Creating the Content Type

I started out with a new content type using field collections in order to streamline the user interface. With field collections the user would be able to manage all the images from one location. The wrinkle came with the “attach to node” requirement. This was accomplished using a node reference, however this made it much more difficult to use field collections.

After asking around I was pointed towards using the standard one node per slideshow item, but this made management much more difficult and would rely on Nodequeues, or something similar to manage the display order. Thankfully Phil, a very knowledgeable member of our team, suggested Inline Entity Form. If you have not heard of this module, check it out. It is great for content management!

Inline entity form screen example

So now I could create a single node to house all the fields for images and WYSIWYG captions, and users could create and attach new slide items from the node edit interface. That still leaves a lot of nodes, but management of each slideshow remains simple.

Building the View

Once the content type was in place I could begin creating the actual slideshow. The end result was a standard Views Slideshow using jCarousel for the pager, and some custom jQuery for extended functionality. The View had two displays:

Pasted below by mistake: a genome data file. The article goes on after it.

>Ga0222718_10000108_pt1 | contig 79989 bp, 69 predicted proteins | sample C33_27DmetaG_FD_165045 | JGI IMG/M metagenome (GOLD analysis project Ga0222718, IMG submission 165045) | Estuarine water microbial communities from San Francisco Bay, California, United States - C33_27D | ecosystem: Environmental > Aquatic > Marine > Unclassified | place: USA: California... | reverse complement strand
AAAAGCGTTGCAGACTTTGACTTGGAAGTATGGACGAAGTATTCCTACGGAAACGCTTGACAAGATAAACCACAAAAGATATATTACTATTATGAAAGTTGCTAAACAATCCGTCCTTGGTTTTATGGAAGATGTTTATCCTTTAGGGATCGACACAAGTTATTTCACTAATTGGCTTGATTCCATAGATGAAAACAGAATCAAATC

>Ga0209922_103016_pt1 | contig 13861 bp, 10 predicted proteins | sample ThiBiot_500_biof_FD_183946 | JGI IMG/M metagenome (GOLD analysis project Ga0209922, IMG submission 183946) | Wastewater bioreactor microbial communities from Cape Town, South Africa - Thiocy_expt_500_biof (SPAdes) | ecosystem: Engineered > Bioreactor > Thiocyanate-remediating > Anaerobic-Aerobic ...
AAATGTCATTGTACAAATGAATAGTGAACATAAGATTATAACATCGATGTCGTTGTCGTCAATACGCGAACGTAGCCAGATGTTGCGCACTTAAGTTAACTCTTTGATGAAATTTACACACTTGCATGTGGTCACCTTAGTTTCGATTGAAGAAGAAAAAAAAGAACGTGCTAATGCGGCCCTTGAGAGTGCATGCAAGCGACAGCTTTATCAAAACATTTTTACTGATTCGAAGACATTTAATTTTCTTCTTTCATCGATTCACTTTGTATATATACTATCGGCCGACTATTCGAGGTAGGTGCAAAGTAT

1. A Block display that attaches a slideshow to a regular content node via node reference.
  2. A Page display that uses a blank template to embed the slideshow without any of the original site theme.

From here it was a matter of custom CSS and jQuery to build out the rest of the functionality.
Slideshow with embed code displayed

Responsive Layout

From a previous project I had learned that with styling updates a regular Views Slideshow could be made responsive. There was one tricky issue that occurs with images any time you want to have them responsive. Do you use the height or the width to 100%? You can't do both, or your image will skew according to the container size. If you choose width 100%, then any portrait type images will become taller than their landscape counterparts, and either get chopped off or bump the page content all over the place. Custom jQuery to the rescue!

After some fiddling around it also became clear that jQuery could apply CSS changes to not only handle the width/height issue, but to create the full window effect and handle simple buttons to show/hide captions. By processing the aspect ratio of each image and comparing it to the average I determined which images should be width: 100%, and which should be height: 100%.

Finally, using the slideshow node ID I was able to create a URL for the Page display of my View, and thus create the iframe embed code for a user to copy. Some small customizations and styling fixes here, some debugging there, and I had a working slideshow!

What customized slideshow have you put together?

Slideshow in fullscreen

About Drupal Sun

Drupal Sun is an Evolving Web project. It allows you to:

  • Do full-text search on all the articles in Drupal Planet (thanks to Apache Solr)
  • Facet based on tags, author, or feed
  • Flip through articles quickly (with j/k or arrow keys) to find what you're interested in
  • View the entire article text inline, or in the context of the site where it was created

See the blog post at Evolving Web

Evolving Web